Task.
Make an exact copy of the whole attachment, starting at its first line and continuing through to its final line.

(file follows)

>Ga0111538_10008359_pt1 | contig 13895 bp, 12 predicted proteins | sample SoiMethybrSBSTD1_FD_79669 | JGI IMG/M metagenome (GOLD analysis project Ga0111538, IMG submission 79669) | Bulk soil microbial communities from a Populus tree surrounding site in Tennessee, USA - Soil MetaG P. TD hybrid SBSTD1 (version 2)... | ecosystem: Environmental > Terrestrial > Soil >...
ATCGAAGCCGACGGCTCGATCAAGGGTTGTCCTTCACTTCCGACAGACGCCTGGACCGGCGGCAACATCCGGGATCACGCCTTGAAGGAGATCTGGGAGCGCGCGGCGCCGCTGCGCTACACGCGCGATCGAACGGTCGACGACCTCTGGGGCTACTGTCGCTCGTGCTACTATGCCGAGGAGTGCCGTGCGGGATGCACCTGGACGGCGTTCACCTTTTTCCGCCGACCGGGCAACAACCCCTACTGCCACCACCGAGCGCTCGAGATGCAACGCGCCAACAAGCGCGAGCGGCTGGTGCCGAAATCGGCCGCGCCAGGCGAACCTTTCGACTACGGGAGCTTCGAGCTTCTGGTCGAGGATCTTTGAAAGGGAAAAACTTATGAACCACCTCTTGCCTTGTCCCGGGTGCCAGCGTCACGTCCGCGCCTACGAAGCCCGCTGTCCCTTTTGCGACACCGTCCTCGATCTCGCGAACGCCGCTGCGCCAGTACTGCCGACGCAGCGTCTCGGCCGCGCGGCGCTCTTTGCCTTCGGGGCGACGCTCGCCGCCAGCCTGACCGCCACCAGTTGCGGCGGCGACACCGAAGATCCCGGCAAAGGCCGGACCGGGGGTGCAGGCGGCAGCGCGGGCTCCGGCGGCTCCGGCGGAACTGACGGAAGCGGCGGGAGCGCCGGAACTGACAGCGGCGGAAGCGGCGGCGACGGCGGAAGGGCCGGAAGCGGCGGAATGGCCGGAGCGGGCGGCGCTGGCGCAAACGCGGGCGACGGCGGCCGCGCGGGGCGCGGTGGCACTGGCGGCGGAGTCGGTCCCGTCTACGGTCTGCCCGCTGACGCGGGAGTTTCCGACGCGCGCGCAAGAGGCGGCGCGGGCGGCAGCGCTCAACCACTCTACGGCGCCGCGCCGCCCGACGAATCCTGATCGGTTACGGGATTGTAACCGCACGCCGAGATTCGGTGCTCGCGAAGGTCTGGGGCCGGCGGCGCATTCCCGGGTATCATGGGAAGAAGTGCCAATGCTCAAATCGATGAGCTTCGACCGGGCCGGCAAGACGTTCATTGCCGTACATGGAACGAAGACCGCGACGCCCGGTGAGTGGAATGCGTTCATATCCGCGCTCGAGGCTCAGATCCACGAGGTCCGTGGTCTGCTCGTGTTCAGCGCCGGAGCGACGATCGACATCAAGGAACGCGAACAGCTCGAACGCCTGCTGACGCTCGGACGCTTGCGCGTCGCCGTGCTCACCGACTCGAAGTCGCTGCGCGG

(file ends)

>Ga0111538_10008359_pt1 | contig 13895 bp, 12 predicted proteins | sample SoiMethybrSBSTD1_FD_79669 | JGI IMG/M metagenome (GOLD analysis project Ga0111538, IMG submission 79669) | Bulk soil microbial communities from a Populus tree surrounding site in Tennessee, USA - Soil MetaG P. TD hybrid SBSTD1 (version 2)... | ecosystem: Environmental > Terrestrial > Soil >...
ATCGAAGCCGACGGCTCGATCAAGGGTTGTCCTTCACTTCCGACAGACGCCTGGACCGGCGGCAACATCCGGGATCACGCCTTGAAGGAGATCTGGGAGCGCGCGGCGCCGCTGCGCTACACGCGCGATCGAACGGTCGACGACCTCTGGGGCTACTGTCGCTCGTGCTACTATGCCGAGGAGTGCCGTGCGGGATGCACCTGGACGGCGTTCACCTTTTTCCGCCGACCGGGCAACAACCCCTACTGCCACCACCGAGCGCTCGAGATGCAACGCGCCAACAAGCGCGAGCGGCTGGTGCCGAAATCGGCCGCGCCAGGCGAACCTTTCGACTACGGGAGCTTCGAGCTTCTGGTCGAGGATCTTTGAAAGGGAAAAACTTATGAACCACCTCTTGCCTTGTCCCGGGTGCCAGCGTCACGTCCGCGCCTACGAAGCCCGCTGTCCCTTTTGCGACACCGTCCTCGATCTCGCGAACGCCGCTGCGCCAGTACTGCCGACGCAGCGTCTCGGCCGCGCGGCGCTCTTTGCCTTCGGGGCGACGCTCGCCGCCAGCCTGACCGCCACCAGTTGCGGCGGCGACACCGAAGATCCCGGCAAAGGCCGGACCGGGGGTGCAGGCGGCAGCGCGGGCTCCGGCGGCTCCGGCGGAACTGACGGAAGCGGCGGGAGCGCCGGAACTGACAGCGGCGGAAGCGGCGGCGACGGCGGAAGGGCCGGAAGCGGCGGAATGGCCGGAGCGGGCGGCGCTGGCGCAAACGCGGGCGACGGCGGCCGCGCGGGGCGCGGTGGCACTGGCGGCGGAGTCGGTCCCGTCTACGGTCTGCCCGCTGACGCGGGAGTTTCCGACGCGCGCGCAAGAGGCGGCGCGGGCGGCAGCGCTCAACCACTCTACGGCGCCGCGCCGCCCGACGAATCCTGATCGGTTACGGGATTGTAACCGCACGCCGAGATTCGGTGCTCGCGAAGGTCTGGGGCCGGCGGCGCATTCCCGGGTATCATGGGAAGAAGTGCCAATGCTCAAATCGATGAGCTTCGACCGGGCCGGCAAGACGTTCATTGCCGTACATGGAACGAAGACCGCGACGCCCGGTGAGTGGAATGCGTTCATATCCGCGCTCGAGGCTCAGATCCACGAGGTCCGTGGTCTGCTCGTGTTCAGCGCCGGAGCGACGATCGACATCAAGGAACGCGAACAGCTCGAACGCCTGCTGACGCTCGGACGCTTGCGCGTCGCCGTGCTCACCGACTCGAAGTCGCTGCGCGG